How to make gravitational waves ‘sing’

Interstellar’s massive black hole would create unique signal when gobbling smaller partner

illustration of a black hole's accretion disk

NEW WAVE If the supermassive black hole from the film Interstellar were real, scientists might be able to detect a unique signature of its gravitational waves as it swallowed a companion. This visualization shows the fictional black hole’s accretion disk.

James et al /Class. Quantum Grav. 2015 (CC BY-NC-ND 3.0)

SALT LAKE CITY — When black holes collide, astronomers expect to record a gravitational wave “chirp.” But rapidly spinning black holes, like the one featured in the 2014 film Interstellar, might prefer singing to chirping.

According to the calculations of Caltech physicist Kip Thorne, who served as scientific consultant for Interstellar, the movie’s black hole, known as Gargantua, must have had a mass 100 million times that of the sun and whirled about its own axis at breakneck speeds. These characteristics would explain the extreme time dilation on the world where the film’s intrepid planet hunters landed: In one hour there, seven elapsed on Earth, a phenomenon predicted by Einstein’s general theory of relativity.

If a rapidly spinning black hole merges with a companion, it would produce a unique signal — one that gravitational wave detectors might be able to observe, physicist Niels Warburton of MIT reported April 18 at a meeting of the American Physical Society. “There is a completely different gravitational wave signature,” said Warburton, who coauthored a related paper posted online at on March 3.

The standard signal of merging black holes is a “chirp,” named for the increase in frequency and amplitude of the gravitational waves produced as the black holes spiral inward. When converted into sound waves, this pattern sounds like a bird’s chirp. Warburton and colleagues performed calculations to determine the gravitational wave signature from a merger with a black hole spinning at nearly full tilt. Instead of a chirp, they found the gravitational waves would instead maintain a constant pitch, but slowly fade away.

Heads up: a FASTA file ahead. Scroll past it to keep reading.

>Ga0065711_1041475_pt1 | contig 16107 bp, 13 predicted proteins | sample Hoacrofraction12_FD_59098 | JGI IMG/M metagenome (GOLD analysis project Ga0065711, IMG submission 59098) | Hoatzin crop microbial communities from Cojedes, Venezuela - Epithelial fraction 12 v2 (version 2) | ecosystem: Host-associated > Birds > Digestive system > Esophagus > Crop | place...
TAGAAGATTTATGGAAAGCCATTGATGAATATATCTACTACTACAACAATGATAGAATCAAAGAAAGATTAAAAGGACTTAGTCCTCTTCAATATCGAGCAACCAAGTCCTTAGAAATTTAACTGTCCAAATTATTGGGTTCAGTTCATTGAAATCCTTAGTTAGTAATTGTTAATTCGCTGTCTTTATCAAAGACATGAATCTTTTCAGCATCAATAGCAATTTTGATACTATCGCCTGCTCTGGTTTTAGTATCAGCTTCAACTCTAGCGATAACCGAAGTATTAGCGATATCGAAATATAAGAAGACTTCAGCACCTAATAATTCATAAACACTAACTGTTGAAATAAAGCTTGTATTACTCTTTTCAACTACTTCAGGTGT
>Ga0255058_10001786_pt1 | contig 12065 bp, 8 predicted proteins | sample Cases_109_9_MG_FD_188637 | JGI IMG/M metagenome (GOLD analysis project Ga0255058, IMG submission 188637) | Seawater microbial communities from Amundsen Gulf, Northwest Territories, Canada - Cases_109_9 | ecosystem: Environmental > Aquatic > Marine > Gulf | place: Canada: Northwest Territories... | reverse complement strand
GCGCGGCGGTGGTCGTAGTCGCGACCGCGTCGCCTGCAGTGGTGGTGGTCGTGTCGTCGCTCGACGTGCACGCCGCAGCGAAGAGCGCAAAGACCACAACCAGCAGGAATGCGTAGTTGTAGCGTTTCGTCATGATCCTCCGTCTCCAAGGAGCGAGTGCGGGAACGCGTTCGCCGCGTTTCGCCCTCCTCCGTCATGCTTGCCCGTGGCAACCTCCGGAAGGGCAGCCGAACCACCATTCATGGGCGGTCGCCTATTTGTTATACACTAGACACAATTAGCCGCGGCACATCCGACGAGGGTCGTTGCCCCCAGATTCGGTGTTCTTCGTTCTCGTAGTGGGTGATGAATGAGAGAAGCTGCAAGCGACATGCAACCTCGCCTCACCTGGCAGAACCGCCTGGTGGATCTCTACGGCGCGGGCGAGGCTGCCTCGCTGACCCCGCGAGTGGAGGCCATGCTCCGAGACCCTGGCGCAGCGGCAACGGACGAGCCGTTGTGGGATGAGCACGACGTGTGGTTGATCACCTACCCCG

“It was certainly very unexpected to see something that didn’t chirp,” says physicist Jolyon Bloomfield of MIT, who was not involved with the research. “This is really quite interesting work. It shows that the chirp actually goes away — something else is happening here.”

If such black hole mergers occur in nature, next-generation gravitational wave observatories like the Evolved Laser Interferometer Space Antenna might provide proof of their existence. Plans call for eLISA to measure gravitational waves from space beginning in 2034. “These are definitely detectable with eLISA,”  Warburton said.

The Advanced Laser Interferometer Gravitational-Wave Observatory, which made the first detection of gravitational waves in 2015 (SN: 3/5/16, p. 6), might be able to observe such mergers if the conditions were just right. Although LIGO can’t observe the mergers of black holes as massive as Gargantua, smaller spinning black holes would produce a similar effect.

Finding black holes like Gargantua would have an impact beyond Hollywood. Spinning black holes are “really interesting from a fundamental physics point of view,” says Samuel Gralla of the University of Arizona in Tucson, a coauthor on the new paper.

Black holes can spin up faster and faster as they suck in matter, but scientists think there’s a limit to how fast they can go. At the center of a black hole is a singularity, or region of infinite density, which is hidden by an event horizon — the surface beyond which nothing can escape the black hole’s greedy pull. But if the black hole twirls too fast, the singularity becomes exposed. Such a “naked singularity,” as it is known, is thought to be impossible to reach, because the known laws of physics would break down.

According to the scientists’ calculations, black hole mergers sing when the larger black hole is rotating just below the limit, at 99.99 percent of its maximum speed. This makes singing black holes an enticing prospect for understanding physics at its extremes.

Physics writer Emily Conover has a Ph.D. in physics from the University of Chicago. She is a two-time winner of the D.C. Science Writers’ Association Newsbrief award.

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